Groove hours are Monday to Saturday 11 a.m. to 8 p.m., Sunday noon to 6. To keep up with the latest comics additions, follow Wakeup Comics on Instagram.


East Nashville Family Medicine is hosting a free B-12 clinic at the office on June 22, 8 a.m. to noon. Need a boost? Swing by 801 Woodland St., in Eastside Station.
Project 615’s annual 615 Day event is set for Friday, June 15, in Richland Park, 3 to 9 p.m., with music, food trucks, vendors and more. Admission is free, proceeds benefit Musicians on Call.
Nissan Taste of Music City food festival goes down Saturday downtown, and some East Side food names will be on site, including GReKo Greek Street Food, Nashville Urban Winery and others.
— Turnip Green Creative Reuse is hosting a series of “Dirt on Composting” workshops, all free of charge thanks to Metro Nashville Public Works. You’ll learn how to reduce food waste through composting during the one-hour sessions, and folks who attend this Saturday, June 16’s 3 p.m. workshop will leave with a free backyard composter. More at the “Dirt on Composting” Facebook event page.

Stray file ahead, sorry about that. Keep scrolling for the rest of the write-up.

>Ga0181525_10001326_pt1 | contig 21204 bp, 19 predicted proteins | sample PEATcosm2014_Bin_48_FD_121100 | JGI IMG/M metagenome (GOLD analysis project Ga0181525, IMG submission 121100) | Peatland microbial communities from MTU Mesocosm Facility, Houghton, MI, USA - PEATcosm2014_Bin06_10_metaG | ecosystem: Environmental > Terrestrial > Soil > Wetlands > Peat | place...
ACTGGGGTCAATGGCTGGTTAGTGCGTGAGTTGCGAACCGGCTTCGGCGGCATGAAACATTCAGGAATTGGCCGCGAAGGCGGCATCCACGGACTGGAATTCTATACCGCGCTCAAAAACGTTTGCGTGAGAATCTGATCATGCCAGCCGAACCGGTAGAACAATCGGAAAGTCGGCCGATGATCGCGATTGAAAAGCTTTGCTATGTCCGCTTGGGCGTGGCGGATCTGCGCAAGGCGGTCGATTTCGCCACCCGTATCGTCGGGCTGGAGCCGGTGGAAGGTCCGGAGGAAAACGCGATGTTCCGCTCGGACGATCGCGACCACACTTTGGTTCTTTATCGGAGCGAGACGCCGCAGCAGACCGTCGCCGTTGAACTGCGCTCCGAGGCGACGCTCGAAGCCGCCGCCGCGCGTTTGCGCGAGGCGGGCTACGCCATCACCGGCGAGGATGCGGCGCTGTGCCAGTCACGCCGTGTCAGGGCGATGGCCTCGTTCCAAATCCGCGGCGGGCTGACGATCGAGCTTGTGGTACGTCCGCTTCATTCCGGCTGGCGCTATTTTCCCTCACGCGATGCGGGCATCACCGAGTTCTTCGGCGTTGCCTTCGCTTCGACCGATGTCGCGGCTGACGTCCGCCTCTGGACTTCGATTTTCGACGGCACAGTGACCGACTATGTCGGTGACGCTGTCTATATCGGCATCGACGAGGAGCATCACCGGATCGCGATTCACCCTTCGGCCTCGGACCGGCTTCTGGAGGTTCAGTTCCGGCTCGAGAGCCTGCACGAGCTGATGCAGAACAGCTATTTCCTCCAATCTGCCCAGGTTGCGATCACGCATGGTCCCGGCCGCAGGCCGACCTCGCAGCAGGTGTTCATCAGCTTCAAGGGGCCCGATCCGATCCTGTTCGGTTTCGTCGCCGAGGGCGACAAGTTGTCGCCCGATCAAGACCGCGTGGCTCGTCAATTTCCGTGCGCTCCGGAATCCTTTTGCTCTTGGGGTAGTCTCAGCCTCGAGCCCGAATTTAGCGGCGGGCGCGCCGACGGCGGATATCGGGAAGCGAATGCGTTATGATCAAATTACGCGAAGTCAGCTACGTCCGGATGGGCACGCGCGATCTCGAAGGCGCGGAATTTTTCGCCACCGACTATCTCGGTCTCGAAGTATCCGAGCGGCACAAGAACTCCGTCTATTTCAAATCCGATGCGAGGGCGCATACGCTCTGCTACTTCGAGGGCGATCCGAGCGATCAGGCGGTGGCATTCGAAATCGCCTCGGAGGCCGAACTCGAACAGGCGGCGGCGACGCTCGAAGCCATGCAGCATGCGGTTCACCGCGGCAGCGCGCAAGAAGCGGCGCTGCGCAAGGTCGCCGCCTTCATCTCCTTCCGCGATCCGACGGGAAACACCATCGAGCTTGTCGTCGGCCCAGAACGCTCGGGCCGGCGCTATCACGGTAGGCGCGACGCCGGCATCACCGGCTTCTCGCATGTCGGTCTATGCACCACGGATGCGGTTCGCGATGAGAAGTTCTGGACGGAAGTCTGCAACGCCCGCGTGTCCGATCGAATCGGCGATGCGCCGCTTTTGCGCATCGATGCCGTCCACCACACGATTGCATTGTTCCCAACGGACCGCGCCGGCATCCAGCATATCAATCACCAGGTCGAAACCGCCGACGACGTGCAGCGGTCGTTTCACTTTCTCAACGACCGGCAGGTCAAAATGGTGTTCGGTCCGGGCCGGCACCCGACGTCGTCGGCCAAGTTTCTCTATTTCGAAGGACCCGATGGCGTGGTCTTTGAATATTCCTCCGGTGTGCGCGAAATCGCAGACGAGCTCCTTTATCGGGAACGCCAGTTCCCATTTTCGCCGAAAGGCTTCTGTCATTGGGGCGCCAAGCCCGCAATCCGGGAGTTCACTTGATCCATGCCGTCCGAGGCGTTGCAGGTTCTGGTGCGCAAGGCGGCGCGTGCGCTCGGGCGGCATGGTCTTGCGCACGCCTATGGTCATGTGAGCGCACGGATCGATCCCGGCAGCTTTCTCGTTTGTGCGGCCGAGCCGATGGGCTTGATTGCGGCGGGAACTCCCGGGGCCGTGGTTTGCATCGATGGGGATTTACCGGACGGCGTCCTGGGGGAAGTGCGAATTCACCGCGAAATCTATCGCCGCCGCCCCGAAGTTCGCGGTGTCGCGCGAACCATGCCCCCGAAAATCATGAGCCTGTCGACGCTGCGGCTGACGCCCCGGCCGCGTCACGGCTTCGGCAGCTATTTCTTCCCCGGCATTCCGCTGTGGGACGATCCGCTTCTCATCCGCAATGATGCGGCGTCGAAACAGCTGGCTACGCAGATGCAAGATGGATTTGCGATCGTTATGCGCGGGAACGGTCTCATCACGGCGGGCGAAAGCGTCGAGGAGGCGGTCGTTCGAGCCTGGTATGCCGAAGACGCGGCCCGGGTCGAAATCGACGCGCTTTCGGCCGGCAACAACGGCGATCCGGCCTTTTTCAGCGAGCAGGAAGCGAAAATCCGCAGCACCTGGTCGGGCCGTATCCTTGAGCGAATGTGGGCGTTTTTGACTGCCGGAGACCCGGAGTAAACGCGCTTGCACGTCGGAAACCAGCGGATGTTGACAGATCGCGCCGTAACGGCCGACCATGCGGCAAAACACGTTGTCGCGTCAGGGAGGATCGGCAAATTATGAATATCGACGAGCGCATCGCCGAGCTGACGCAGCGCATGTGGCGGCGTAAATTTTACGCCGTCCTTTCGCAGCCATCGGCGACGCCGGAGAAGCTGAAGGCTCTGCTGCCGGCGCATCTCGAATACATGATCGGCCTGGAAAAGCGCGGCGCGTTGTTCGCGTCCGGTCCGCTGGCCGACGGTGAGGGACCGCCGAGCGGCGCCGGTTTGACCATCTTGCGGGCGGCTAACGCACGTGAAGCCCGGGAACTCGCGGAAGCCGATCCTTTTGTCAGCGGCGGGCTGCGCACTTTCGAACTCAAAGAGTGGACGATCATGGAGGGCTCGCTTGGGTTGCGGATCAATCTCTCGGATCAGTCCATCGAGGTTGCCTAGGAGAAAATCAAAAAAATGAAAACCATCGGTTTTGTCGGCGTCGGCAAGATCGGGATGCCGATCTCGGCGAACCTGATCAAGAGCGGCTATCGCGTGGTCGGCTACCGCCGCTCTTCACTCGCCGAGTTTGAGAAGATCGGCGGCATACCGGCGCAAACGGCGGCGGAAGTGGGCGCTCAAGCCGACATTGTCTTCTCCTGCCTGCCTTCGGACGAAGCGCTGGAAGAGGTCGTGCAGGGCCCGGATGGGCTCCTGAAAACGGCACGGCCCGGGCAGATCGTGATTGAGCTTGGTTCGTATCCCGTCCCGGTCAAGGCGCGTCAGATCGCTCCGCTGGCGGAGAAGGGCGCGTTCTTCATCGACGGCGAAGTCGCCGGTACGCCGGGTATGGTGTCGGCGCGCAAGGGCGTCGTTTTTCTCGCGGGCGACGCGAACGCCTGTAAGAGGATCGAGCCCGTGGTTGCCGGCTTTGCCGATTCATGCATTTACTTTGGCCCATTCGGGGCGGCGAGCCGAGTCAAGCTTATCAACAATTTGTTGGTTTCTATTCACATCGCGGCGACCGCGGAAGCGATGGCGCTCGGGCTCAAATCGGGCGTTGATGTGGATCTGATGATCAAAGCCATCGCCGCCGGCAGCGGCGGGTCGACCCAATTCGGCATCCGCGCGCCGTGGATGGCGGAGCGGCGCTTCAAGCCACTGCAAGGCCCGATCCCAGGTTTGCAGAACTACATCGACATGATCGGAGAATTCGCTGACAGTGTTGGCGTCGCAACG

On Tuesday, a slew of staffers from The Wild Cow are performing at the Cobra here in the neighborhood, in an effort to raise funds for local dog rescue East C.A.N. If you like music/comedy/dogs/neighbors, swing by around 8 p.m.
Via Yahoo, Oprah and other self-made billionaires who went to public school: "It was upon arriving at her third high school, East Nashville High School, that Winfrey most excelled as a teen." Here's to our current East Side scholars, going on to greatness. 
That’s it for this week. Have East Nashville news tips to share? Please email Nicole.